Full participation in contemporary society requires digital media skills and web access. Most jobs demand at least minimal digital skills, and even governments assume everyone has an email address. The “digital divide” splits the haves and have-nots in digital media access and use. This isn’t only a technological issue: It determines whether a society includes certain people. Governments and other institutions can reduce the digital divide’s impact by establishing thoughtful policies and better access. Professor Jan van Dijk’s study, based on 25 years of research, suggests sensible, actionable solutions policy-makers can implement in government, businesses and educational institutions.
Inequalities in access, training and digital media use create the digital divide.
The digital divide describes the differences among individuals’ levels of access to digital media and their degree of usage. People, businesses or countries experience varying aspects of the digital divide, such as whether a person is educated and affluent, whether a business is large or small, and whether a country is developing or prosperous.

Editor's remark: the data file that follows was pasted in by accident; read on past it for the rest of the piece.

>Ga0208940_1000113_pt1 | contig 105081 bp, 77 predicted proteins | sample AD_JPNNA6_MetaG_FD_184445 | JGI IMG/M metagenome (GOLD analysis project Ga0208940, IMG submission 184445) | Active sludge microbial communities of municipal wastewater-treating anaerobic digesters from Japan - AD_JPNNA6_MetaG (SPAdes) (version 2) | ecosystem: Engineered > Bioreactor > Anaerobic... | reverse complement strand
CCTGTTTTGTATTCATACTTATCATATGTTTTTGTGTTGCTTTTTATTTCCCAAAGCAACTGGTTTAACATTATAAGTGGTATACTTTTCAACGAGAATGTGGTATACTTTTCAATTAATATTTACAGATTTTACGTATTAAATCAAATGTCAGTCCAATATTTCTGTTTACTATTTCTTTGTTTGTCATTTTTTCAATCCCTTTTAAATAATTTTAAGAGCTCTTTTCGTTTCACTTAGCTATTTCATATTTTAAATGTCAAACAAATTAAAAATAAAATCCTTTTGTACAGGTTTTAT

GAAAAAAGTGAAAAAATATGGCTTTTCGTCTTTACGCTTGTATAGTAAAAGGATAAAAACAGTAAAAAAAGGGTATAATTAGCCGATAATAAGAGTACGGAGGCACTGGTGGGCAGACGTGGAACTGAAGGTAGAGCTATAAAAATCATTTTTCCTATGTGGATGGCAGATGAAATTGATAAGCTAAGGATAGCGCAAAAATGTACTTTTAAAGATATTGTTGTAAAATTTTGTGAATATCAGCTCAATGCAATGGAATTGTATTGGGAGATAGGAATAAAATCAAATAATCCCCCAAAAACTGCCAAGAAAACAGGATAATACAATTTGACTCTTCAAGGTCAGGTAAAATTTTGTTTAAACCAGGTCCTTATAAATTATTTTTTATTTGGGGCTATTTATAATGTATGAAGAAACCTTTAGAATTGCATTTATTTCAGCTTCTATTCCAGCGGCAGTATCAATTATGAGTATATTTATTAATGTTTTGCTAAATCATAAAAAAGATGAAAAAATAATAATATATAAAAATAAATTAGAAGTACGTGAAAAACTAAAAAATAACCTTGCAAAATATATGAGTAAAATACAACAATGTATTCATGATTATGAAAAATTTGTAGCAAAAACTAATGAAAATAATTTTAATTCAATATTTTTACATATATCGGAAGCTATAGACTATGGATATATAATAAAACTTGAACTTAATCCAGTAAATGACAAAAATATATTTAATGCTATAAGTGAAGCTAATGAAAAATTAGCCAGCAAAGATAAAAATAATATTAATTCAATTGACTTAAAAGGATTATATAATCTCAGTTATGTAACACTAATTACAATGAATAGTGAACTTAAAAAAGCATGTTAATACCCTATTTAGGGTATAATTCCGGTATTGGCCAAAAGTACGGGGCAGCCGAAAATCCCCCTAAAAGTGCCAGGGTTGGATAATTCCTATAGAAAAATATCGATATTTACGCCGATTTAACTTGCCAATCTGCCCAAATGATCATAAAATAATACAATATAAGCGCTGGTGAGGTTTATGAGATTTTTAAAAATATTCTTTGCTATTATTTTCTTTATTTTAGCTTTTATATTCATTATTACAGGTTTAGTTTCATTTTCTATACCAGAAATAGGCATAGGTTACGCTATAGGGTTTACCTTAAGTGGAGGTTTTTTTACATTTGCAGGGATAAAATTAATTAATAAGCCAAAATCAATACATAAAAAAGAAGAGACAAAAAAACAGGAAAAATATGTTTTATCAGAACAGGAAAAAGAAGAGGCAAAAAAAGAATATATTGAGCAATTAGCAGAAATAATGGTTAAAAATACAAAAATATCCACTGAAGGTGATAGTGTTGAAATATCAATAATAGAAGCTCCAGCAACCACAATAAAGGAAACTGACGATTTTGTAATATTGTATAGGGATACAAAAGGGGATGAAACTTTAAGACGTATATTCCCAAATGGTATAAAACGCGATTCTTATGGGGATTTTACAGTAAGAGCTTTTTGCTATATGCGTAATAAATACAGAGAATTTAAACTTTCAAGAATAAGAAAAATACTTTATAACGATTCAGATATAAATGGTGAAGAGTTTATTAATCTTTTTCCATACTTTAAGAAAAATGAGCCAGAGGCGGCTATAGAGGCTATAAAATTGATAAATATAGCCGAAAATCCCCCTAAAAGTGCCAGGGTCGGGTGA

The digital divide is not a simple, straightforward split between haves and have-nots; it’s a spectrum that runs across society from an educated, affluent population with full access to digital media in all forms to a large middle ground with varying levels of access, and then to impoverished, marginalized people with little or no access.
The digital divide is problematic for society at multiple levels. No one can fully participate in the economy or contemporary society without access to digital media. The exclusion of those without digital access exacerbates social inequalities and affects learning and economic activity and growth.
Even among those with criminal intent, people without ...